MLK Speaker: Poor diet is threat to young Americans

The United States is often ranked as one of the unhealthiest countries in the world simply because of the kinds of food its citizens consume.

"Obesity is a huge issue, preventable diet-related illnesses are a huge issue in the United States. Serious diseases related to what we eat kill three out of four Americans each year," said Bryant Terry, a chef and food justice activist who served as the University of South Dakota's Martin Luther King, Jr., Day speaker Tuesday night.

"We're looking at one of the first moments in history where this generation risks having a shorter lifespan than the older generation," he said.

Since 2001, Terry has stressed the importance of making sure all people have access to better, healthier foods.

Many of the health problems from which people suffer could be ameliorated through a change of diet, he said.

"It's not my goal to convert people into veganism. … I don't think it's my place to tell anyone what their diet should be. I think it's a personal decision," Terry said. "I do understand that plants in our diets are increasingly being suggested to help combat a lot of illnesses that are brought on by what we eat."

The communities most affected by these health problems are low-income communities of color, he said.

Nationally speaking, 38.2 percent of African Americans and 35.9 percent of Latino youths aged 2-19 are obese or overweight, compared to 29.3 percent of whites, Terry said.

While people are responsible for what they eat, the nutrition choices a person makes are often influenced by what is available.

"When all they have access to is corner stores with cigarettes and alcohol, with processed, packaged foods, then we're dealing with the issue of availability and how that limits the way the people are able to take care of themselves," Terry said.

A resident of Oakland, CA, Terry said the neighborhood in which he lived in 2007 had a "plethora of healthy food stores," all within walking distance.

If you were to go 10 minutes in the opposite direction, you would be in West Oakland, which did not have one supermarket at that time, he said.

"They did not have one single supermarket, but they had 53 liquor stores and corner stores," Terry said. "Not only do these stores carry the worst processed foods … but oftentimes, the prices are 49 percent higher than you'd find in a full-service supermarket."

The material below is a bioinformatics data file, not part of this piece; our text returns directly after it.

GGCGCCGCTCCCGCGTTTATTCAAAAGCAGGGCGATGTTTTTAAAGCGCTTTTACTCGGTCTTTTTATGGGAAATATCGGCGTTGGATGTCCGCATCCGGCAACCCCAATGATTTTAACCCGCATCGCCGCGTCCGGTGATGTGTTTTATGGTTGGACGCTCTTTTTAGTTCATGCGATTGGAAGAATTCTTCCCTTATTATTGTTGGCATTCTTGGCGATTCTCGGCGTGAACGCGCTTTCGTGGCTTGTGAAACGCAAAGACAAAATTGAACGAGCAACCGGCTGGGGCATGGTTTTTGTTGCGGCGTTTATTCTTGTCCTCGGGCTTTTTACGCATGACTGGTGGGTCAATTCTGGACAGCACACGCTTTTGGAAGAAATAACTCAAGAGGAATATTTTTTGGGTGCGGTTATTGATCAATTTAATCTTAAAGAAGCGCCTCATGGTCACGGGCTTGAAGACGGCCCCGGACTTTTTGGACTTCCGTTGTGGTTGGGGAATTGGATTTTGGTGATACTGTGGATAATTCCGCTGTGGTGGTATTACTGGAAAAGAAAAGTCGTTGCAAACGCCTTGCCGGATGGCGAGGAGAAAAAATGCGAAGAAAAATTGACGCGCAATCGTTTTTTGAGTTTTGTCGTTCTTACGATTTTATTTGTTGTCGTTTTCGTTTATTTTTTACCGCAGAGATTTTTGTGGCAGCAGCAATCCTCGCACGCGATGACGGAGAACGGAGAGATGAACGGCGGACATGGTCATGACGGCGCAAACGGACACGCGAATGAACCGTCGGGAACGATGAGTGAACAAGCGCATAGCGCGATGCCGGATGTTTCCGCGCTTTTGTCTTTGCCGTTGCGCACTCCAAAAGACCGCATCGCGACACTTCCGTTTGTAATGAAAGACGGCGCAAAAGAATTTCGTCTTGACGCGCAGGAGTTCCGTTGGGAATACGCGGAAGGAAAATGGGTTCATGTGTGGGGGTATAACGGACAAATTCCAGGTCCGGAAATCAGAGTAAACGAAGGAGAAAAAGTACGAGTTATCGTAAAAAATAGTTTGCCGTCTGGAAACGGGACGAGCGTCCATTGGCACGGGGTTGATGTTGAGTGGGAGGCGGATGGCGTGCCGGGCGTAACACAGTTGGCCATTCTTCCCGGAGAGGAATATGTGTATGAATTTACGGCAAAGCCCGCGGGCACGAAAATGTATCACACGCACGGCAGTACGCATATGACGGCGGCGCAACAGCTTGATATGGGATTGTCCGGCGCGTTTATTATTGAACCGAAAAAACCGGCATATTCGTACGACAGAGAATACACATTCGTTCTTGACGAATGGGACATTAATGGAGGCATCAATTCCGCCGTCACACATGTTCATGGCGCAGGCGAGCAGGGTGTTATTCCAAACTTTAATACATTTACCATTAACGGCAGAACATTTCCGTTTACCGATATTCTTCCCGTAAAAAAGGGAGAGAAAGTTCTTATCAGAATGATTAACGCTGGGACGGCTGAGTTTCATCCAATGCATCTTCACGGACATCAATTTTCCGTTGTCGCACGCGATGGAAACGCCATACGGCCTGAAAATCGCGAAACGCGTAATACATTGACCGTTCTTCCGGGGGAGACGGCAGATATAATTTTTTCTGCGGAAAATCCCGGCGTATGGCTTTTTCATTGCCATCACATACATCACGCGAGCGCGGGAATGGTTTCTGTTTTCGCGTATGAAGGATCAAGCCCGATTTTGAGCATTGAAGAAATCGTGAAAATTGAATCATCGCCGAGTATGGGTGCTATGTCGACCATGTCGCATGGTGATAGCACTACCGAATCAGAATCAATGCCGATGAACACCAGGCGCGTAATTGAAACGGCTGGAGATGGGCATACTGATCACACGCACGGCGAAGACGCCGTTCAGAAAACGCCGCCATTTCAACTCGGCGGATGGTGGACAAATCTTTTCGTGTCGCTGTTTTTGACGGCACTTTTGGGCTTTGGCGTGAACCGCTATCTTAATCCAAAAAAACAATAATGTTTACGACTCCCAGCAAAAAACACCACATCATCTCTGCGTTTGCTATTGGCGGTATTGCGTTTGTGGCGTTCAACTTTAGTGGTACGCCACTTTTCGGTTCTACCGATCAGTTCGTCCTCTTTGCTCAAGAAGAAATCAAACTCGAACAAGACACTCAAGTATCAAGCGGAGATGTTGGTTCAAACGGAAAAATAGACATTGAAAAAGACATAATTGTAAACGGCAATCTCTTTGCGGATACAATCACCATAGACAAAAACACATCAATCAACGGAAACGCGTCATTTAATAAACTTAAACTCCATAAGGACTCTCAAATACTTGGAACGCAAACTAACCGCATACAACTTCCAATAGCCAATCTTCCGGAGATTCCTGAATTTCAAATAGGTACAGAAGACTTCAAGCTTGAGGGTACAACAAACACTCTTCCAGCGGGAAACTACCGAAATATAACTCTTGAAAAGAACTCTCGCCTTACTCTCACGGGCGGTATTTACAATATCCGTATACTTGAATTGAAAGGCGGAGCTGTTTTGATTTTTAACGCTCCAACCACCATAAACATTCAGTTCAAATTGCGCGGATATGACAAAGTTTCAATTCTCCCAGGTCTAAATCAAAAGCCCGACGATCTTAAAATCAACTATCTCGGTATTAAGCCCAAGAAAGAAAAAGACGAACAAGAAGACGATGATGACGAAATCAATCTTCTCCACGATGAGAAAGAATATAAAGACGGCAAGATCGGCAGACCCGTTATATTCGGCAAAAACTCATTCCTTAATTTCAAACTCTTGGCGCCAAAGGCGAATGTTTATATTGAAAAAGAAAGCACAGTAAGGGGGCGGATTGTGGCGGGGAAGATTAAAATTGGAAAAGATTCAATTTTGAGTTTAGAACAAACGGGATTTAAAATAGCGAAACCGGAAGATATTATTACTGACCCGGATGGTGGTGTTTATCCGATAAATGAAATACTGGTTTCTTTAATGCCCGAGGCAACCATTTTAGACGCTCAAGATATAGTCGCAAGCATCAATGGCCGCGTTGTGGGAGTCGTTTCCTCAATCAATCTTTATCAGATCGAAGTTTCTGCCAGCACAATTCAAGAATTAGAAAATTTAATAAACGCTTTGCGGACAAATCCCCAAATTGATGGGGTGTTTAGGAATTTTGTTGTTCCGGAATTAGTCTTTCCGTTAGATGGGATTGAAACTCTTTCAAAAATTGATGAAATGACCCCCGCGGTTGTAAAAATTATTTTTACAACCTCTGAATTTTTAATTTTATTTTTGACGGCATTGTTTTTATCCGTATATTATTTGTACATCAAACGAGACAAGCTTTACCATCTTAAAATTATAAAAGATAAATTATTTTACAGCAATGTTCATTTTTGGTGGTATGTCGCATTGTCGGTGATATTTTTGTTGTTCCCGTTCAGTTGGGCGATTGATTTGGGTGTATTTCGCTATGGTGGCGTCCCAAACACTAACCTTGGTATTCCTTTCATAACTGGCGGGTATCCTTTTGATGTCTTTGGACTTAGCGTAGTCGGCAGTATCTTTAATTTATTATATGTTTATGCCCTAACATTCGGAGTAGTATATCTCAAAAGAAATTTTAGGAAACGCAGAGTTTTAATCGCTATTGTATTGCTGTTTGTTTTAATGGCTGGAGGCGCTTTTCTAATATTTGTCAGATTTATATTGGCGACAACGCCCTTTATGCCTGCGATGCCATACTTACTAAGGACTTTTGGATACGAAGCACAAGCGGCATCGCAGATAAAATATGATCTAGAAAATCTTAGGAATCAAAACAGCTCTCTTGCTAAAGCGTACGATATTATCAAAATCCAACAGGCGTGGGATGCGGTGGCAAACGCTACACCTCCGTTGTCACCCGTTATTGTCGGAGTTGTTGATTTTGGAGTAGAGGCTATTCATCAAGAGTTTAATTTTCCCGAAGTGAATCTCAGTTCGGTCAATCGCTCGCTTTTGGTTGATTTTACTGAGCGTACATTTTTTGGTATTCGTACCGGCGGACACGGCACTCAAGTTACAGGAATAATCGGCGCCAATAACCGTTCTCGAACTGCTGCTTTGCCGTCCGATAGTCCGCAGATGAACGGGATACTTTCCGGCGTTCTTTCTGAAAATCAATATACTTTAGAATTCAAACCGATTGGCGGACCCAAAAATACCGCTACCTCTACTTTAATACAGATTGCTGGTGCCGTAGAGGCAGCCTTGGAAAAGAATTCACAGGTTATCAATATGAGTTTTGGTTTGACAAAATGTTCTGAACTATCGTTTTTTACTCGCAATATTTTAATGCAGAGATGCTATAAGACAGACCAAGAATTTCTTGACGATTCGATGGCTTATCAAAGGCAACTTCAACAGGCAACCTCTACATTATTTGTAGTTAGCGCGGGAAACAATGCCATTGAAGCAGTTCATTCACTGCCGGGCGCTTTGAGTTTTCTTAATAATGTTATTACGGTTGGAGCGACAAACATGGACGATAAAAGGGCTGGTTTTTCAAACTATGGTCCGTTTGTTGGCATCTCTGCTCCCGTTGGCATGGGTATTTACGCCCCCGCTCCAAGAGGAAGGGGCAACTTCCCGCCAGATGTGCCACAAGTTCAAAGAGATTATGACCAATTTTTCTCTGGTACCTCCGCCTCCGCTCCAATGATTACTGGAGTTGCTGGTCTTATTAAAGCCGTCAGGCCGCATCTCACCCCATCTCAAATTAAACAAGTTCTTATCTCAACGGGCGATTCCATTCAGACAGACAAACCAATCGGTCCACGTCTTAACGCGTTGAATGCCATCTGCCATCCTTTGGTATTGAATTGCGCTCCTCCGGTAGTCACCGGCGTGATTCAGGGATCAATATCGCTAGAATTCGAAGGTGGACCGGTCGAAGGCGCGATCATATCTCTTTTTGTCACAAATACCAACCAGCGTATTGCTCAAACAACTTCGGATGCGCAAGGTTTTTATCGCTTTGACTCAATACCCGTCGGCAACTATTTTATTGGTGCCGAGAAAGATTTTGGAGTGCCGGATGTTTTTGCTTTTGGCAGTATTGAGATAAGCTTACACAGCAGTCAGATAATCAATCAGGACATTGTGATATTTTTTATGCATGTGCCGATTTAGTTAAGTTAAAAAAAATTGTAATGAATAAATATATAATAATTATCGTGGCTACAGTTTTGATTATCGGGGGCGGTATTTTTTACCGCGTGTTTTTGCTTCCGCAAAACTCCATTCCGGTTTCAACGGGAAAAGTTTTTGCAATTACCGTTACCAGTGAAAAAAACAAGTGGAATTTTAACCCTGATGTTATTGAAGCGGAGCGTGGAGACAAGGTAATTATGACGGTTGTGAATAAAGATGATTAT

Additionally, many residents had no means of transportation to get to the better stores.

"Imagine having to carry a week's worth of groceries on a bus or a subway," Terry said. "Or better yet, if … you're a young mom and you have to do this with kids. So it's a pretty tough thing that people have to deal with."

This is what food justice activists are trying to combat, he said.

"Everyone has a right to healthful, affordable, sustainable, culturally-appropriate, good food," he said.

However, Terry said food justice activists are not trying to affect change through the old "do what we say model."

"We're really letting the people in the communities drive and own the projects that are being implemented to create change in the communities," he said.

In helping these most-impacted communities, ideas can be found that will be beneficial to everyone, he said.

This is some of what Terry said he tries to stress through his work, which is based on three pillars: Preserving ancestral traditions, the use of mass media and pop culture to move people and the use of cooking as an organizing and base-building tool.

These and other areas will be explored through his new Web-based series, "Urban Organic," which premiered Tuesday.

Terry said he was proud to take part in USD's Martin Luther King, Jr., Day events.

Although he grew up in Memphis – where King was assassinated – he had not thought about King's legacy for many years. Then in 2010, Terry began to think of King in terms of his humanity.

"So often we read biographies and we see these biopics on TV, these hagiographies that kind of paint Dr. King and all these historical figures as larger than life," Terry said. "He was just a human being."

And as a human being, King had flaws.

"For me, the significance of that helped me understand that he's no different than you, he's no different than all of us, and given that, we all have an opportunity to do great things. You don't have to be a super-person, you don't have to be some brilliant person, you don't have to have advantages. You can simply step into your greatness," Terry said.

For more information about Terry and "Urban Organic," visit

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